Nov 16, 2013; Starkville, MS, USA; Mississippi State Bulldogs running back Nick Griffin (7) celebrates during the game against the Alabama Crimson Tide at Davis Wade Stadium. Alabama Crimson Tide defeat the Mississippi State Bulldogs with a score of 20-7. Mandatory Credit: Spruce Derden-USA TODAY Sports

Managing Expectations for 2014

Nov 28, 2013; Starkville, MS, USA; Mississippi State Bulldogs quarterback Dak Prescott (15) advances the ball during the game against the Mississippi Rebels at Davis Wade Stadium. Mississippi State Bulldogs defeat the Mississippi Rebels with a score of 17-10 in overtime. Mandatory Credit: Spruce Derden-USA TODAY Sports

The 2013 regular season has come to a close, so what should we do while we wait for a bowl game?

Look towards next year, obviously!

One of the things that is often said about the football program at Mississippi State is that we have to seize every moment when the window of opportunity is open for us to compete in the SEC West. I would completely agree with that. There aren’t a whole lot of times when a program like Mississippi State, a program that faces numerous hurdles for success, gets a chance to actually compete for the divisional crown. In 1998, State took full advantage of it and went on to make our only appearance in the SEC Championship game. In 1999, we didn’t capitalize on the chance to repeat despite starting off 5-0 in the SEC. Since then, that window has been shut without any true signs of cracking.

Throughout this roller coaster ride of a season, there has been a small undercurrent of optimism from both analysts and fans alike about the prospects of that window cracking in 2014. They may have a point. The landscape of the SEC has changed drastically since 1998 and 1999, so the challenge will be a lot steeper. That doesn’t mean it isn’t possible though.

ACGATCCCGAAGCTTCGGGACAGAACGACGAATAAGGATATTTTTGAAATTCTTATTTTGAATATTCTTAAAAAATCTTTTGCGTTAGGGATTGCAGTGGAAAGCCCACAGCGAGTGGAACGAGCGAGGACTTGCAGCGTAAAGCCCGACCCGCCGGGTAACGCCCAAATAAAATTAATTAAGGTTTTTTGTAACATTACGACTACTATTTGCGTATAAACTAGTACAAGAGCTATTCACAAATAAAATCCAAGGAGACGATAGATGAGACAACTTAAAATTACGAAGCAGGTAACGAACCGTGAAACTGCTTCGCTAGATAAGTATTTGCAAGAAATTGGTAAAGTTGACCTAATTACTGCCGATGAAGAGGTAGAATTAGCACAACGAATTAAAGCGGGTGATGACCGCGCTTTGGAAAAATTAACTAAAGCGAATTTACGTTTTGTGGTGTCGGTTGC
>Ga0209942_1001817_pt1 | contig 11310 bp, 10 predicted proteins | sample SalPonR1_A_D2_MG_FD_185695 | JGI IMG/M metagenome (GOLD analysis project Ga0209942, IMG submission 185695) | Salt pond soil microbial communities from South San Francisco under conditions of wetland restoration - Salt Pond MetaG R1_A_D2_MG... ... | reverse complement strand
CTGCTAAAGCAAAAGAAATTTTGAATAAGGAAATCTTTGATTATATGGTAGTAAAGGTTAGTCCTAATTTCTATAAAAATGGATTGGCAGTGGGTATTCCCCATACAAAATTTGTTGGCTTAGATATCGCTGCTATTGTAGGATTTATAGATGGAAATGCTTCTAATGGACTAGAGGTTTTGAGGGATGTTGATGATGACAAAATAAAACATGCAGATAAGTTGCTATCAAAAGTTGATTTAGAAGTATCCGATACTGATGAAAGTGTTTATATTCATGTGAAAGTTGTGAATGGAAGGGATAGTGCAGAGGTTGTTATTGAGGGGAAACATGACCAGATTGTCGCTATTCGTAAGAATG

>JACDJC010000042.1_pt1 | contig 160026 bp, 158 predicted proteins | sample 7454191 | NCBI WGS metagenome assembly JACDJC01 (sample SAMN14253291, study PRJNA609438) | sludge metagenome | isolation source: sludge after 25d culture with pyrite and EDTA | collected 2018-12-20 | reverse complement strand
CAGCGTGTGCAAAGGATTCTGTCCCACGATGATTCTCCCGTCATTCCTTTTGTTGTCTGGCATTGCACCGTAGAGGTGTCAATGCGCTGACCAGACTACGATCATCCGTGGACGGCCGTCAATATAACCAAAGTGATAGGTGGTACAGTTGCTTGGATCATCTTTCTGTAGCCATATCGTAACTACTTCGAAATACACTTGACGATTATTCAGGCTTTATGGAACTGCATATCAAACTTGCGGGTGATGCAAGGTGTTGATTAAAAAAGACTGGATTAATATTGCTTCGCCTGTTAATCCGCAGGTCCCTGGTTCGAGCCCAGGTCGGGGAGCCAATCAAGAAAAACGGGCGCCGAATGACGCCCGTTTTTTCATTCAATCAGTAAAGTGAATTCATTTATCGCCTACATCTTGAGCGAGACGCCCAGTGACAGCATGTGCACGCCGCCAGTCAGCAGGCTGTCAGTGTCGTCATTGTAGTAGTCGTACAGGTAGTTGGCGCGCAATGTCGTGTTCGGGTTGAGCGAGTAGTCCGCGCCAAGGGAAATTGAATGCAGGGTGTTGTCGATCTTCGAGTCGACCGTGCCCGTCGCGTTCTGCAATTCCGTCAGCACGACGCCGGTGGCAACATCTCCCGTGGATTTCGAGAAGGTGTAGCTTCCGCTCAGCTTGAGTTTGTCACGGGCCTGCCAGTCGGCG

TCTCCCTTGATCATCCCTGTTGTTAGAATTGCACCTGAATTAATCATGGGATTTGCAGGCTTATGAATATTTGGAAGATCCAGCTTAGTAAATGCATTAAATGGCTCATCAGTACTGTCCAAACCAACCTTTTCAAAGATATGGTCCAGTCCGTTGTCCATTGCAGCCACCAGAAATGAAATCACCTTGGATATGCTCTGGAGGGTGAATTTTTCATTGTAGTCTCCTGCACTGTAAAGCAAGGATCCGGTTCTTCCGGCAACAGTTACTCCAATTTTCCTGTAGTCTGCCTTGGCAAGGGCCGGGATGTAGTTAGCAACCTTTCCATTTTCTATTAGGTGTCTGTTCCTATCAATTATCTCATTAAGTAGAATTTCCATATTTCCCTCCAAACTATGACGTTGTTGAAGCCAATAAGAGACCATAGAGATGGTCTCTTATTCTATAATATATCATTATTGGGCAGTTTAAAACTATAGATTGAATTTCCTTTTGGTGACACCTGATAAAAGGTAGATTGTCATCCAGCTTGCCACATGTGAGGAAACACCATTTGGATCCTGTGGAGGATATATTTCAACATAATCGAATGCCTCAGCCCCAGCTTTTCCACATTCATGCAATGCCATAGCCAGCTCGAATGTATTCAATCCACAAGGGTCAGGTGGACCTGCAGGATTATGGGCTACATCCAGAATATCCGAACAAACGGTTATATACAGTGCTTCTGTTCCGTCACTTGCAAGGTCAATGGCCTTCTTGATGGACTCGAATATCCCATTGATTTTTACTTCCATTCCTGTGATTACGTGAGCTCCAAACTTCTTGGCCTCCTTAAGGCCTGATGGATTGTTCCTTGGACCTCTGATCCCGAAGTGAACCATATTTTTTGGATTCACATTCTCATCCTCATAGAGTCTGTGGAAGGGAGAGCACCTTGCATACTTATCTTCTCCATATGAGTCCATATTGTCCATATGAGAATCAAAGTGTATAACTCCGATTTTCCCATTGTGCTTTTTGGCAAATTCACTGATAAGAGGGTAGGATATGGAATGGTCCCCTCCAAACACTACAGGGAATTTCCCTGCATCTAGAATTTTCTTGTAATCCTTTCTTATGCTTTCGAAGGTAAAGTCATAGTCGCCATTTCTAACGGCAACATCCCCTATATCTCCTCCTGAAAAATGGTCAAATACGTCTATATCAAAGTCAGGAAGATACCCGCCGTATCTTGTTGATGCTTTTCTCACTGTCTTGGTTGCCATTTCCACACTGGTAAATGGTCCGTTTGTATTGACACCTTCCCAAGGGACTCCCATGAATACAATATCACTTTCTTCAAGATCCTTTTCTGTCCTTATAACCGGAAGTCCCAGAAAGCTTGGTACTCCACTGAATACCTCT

Obviously, the first part of this optimism has to come from the schedule, and here it is:

Aug. 30 – Southern Miss

Sept. 6 – UAB

Sept. 13 – at South Alabama

Sept. 20 – at LSU

Oct. 4 – Texas A&M

Oct. 11 – Auburn

Oct. 25 – at Kentucky

Nov. 1 – Arkansas

Nov. 8 – UT-Martin

Nov. 15 – at Alabama

Nov. 22 – Vanderbilt

Nov. 29 – at Ole Miss

The first thing that jumps out to me is that the first SEC game of the year doesn’t happen until week 4. When the Southern Miss game was scheduled, they were having one of the best seasons ever at that school, and the hope was for a very competitive game between two in state schools. That probably won’t happen, so State should have a really good opportunity to work out any kinks leading up to the LSU game.

The second thing to notice is that South Carolina is being replaced with a home game against Vanderbilt. Vandy has made a lot of great strides, but I am pretty certain we will be favored in that game. That’s a great scheduling perk from the past two seasons.

Third, both LSU and Alabama will lose key components to their team, specifically their starting quarterbacks. LSU’s first SEC game of the year is against us. They have a big game in the season opener against Wisconsin, but the new QB won’t have a ton of time to cut his teeth before he gets to us. Alabama will still be good, but it’s not always easy to replace a quarterback, especially one as consistent as McCarron has been running the offense.

Fourth, the resurgence of Auburn throws a wrinkle into this. One thing to remember about the season the Tigers have had is that they could almost as easily be 8-4 as they are 11-1. If we don’t collapse in the final two minutes, and if they aren’t the beneficiary of not one, but TWO miracle plays, their miraculous turnaround might be considered more of a significant step forward for that program. I’m not saying that Auburn will take a step back, but it isn’t completely insane to suggest that they might.